This is going to be a quick one today. I just wanted to write about something I became aware of yesterday—that Nona Gaprindashvili, the Georgian chess grandmaster and former women’s world champion, is suing Netflix over their representation of her in The Queen’s Gambit.
The only thing that surprises me about this news is that it took this long. You may remember that I wrote a lengthy (over 12,000 words) entry on The Queen’s Gambit back in March (at which time the series was already nearly five months old). I mentioned Gaprindashvili in that entry, and how Netflix had done her dirty. Since I don’t want to rehash what I’ve already written, and I don’t want you to have to go back and read that entire entry just for this tiny bit, I’ll quote it here:
There is a brief moment during the final tournament in Moscow where an announcer—in the usual role of stand-in for the authorial voice of the book—mentions that a Georgian player named Nona Gaprindashvili is in the audience, and he says something to the effect of, “She is the women’s world champion, but she has never faced men.” Here’s the thing, though: Gaprindashvili is a real chess player who not only was the women’s world champion at the time (she was champion from 1962 to 1978), she had also “faced men” many, many times. In fact, she was the only woman to enter the field of 48 at the 1977 Lone Pine tournament—a field that included Pal Benko and Samuel Reshevsky, among others—and she finished in a tie for first place. Her performance in this tournament was so strong that she became the first woman to be awarded the Grandmaster title the following year.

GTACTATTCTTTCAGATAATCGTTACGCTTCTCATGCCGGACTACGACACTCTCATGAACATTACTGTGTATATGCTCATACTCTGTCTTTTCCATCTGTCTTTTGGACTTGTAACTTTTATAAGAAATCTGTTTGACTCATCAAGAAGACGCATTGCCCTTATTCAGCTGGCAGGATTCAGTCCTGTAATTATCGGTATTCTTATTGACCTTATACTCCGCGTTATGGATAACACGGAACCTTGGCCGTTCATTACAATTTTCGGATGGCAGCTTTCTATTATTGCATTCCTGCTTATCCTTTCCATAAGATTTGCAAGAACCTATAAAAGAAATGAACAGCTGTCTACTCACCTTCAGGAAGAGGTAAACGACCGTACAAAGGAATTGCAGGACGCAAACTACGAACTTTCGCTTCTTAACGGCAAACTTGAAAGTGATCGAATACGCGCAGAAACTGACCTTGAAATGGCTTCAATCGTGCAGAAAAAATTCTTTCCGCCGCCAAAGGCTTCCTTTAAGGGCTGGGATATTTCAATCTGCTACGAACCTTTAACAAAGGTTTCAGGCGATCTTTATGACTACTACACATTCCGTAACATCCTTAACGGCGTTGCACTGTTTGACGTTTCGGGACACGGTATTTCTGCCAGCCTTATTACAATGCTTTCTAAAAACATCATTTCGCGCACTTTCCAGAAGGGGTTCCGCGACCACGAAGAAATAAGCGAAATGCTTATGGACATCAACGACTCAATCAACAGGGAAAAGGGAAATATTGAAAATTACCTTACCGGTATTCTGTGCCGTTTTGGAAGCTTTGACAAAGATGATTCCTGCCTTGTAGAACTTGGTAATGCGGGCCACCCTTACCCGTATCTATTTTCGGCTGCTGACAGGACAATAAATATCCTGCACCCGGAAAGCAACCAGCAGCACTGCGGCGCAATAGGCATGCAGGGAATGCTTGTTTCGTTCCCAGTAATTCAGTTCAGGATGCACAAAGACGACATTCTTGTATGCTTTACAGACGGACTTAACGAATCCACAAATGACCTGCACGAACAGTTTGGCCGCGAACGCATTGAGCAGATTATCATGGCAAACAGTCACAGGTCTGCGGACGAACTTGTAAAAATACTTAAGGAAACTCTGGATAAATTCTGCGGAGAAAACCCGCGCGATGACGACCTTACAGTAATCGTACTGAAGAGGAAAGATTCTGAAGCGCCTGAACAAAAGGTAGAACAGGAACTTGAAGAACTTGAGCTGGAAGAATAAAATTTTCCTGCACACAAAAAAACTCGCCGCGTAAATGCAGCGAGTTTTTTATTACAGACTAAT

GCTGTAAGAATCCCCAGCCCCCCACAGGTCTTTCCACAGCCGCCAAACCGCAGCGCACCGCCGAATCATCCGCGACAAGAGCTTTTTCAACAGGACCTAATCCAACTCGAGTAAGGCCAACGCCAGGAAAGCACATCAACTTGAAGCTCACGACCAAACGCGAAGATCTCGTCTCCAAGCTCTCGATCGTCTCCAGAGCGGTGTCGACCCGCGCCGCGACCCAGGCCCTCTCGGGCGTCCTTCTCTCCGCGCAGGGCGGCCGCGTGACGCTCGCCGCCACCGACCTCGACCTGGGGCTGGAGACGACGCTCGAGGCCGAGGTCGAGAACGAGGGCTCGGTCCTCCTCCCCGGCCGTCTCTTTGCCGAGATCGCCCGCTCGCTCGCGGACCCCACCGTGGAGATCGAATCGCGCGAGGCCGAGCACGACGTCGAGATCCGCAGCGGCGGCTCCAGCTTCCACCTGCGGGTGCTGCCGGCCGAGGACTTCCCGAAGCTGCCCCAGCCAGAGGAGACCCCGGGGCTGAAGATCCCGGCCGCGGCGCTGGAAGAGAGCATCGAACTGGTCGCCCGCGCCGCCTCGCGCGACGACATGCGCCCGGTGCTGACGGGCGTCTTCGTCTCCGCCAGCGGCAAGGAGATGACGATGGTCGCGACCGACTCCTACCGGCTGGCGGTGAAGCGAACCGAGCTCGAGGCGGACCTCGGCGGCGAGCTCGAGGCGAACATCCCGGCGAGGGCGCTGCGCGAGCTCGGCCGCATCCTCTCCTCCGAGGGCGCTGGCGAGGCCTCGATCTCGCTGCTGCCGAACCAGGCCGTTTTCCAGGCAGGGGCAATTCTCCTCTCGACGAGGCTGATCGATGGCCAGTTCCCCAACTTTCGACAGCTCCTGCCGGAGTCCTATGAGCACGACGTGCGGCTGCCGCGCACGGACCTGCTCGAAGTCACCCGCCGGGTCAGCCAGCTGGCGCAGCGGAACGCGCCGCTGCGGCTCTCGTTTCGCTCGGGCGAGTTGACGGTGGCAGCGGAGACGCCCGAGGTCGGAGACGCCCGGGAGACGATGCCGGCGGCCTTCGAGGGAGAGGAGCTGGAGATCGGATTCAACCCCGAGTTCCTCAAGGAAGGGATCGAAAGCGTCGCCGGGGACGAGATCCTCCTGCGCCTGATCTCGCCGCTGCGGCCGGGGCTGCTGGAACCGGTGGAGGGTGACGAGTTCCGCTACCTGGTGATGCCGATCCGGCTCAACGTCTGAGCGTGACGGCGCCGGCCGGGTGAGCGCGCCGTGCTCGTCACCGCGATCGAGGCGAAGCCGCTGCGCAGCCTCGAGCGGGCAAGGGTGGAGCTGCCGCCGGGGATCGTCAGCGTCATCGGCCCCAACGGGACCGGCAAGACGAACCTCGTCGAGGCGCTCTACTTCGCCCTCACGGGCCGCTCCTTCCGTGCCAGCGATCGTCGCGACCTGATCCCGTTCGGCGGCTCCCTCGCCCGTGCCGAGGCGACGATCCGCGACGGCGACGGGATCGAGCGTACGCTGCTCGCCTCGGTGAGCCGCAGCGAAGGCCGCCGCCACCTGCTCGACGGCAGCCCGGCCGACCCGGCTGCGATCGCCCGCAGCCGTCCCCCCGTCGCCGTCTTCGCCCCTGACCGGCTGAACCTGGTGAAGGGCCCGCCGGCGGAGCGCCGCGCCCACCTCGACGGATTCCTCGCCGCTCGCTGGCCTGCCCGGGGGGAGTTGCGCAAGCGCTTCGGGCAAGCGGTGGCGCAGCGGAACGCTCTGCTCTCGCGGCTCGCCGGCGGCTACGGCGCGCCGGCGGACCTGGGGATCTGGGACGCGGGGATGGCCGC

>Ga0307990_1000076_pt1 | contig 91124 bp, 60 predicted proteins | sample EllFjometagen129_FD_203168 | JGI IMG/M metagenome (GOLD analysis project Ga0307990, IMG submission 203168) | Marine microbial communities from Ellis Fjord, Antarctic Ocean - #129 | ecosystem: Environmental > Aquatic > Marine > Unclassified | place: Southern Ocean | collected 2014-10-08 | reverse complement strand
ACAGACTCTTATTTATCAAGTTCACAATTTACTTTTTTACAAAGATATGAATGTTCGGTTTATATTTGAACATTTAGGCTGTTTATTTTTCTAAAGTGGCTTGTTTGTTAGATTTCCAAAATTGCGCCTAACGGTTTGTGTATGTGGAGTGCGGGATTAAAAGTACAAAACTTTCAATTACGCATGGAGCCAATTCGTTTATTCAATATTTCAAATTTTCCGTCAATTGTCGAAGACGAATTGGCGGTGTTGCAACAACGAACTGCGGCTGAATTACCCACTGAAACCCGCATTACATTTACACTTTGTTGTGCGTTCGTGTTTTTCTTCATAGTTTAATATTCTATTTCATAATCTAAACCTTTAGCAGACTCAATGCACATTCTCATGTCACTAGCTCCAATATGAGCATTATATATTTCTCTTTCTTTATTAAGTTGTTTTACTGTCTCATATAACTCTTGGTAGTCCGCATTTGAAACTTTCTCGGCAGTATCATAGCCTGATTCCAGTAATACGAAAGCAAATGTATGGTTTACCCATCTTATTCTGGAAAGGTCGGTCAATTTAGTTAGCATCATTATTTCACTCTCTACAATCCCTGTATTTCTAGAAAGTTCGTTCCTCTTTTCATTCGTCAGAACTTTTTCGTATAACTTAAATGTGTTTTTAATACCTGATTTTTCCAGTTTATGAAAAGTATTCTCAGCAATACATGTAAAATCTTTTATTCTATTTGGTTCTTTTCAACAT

Why is this such a big deal? Again, I’ll quote from my original entry:
The point I want to make here is that I heard a lot of people talking about how refreshing it was to see a chess story feature a woman as a hero who rises up through the ranks and comes out on top in a male-dominated world. But I think it is important to remember that Beth is a fictional character. I’m not saying that fictional characters can’t be inspirational, but when you start erasing the accomplishments of actual women like Gaprindashvili in order to make your protagonist look better, something has gone incredibly wrong. When I finally got to read the book, this was one passage I was very eager to check. I found it hard to believe that the author, who had taken such pains to get his chess right, would write something so blatantly false. When I finally did get to that passage toward the end of the book, this is what I read: “There was Nona Gaprindashvili, not up to the level of this tournament, but a player who had met these Russian grandmasters many times before.” I was flabbergasted. The author had not written something blatantly false, which means that the series writer deliberately changed this, deciding that it was worth distorting the truth and insulting a legendary chess player to pump up the fictional protagonist.
Of course, I was not the only person to mention this issue at the time—in fact, I learned most of what I know about Gaprindashvili after seeing the discrepancy between book and series and doing some research online, where I found a number of articles and blog posts discussing her (such as a Calvert Journal article from November 2020, which I also linked to in my original entry).
So, what will happen with this lawsuit? I have no idea. Netflix has said that they “believe this claim has no merit and will vigorously defend the case” (this from the NYT article I linked to at the top). I’m not sure where they get this idea from, because they are very obviously in the wrong here. I can only imagine that they intend to argue that the amount they are being sued for is unreasonable. But I don’t know. What I do know is that I am hoping for a number of things to happen. Firstly, I hope Gaprindashvili wins the case. Secondly, I hope that Netflix is forced to either change the line (it is said in voice over in the series, so it should be an easy fix) or at the very least append a notice to the end of the episode that sets the record straight. Thirdly, and most importantly, I hope that people learn more about Gaprindashvili and the many women who have succeeded and continue to succeed in the male-dominated world of chess. Being a boy’s club is not the way for chess to move forward, and the sooner we start overcoming some of these long-held prejudices, the better.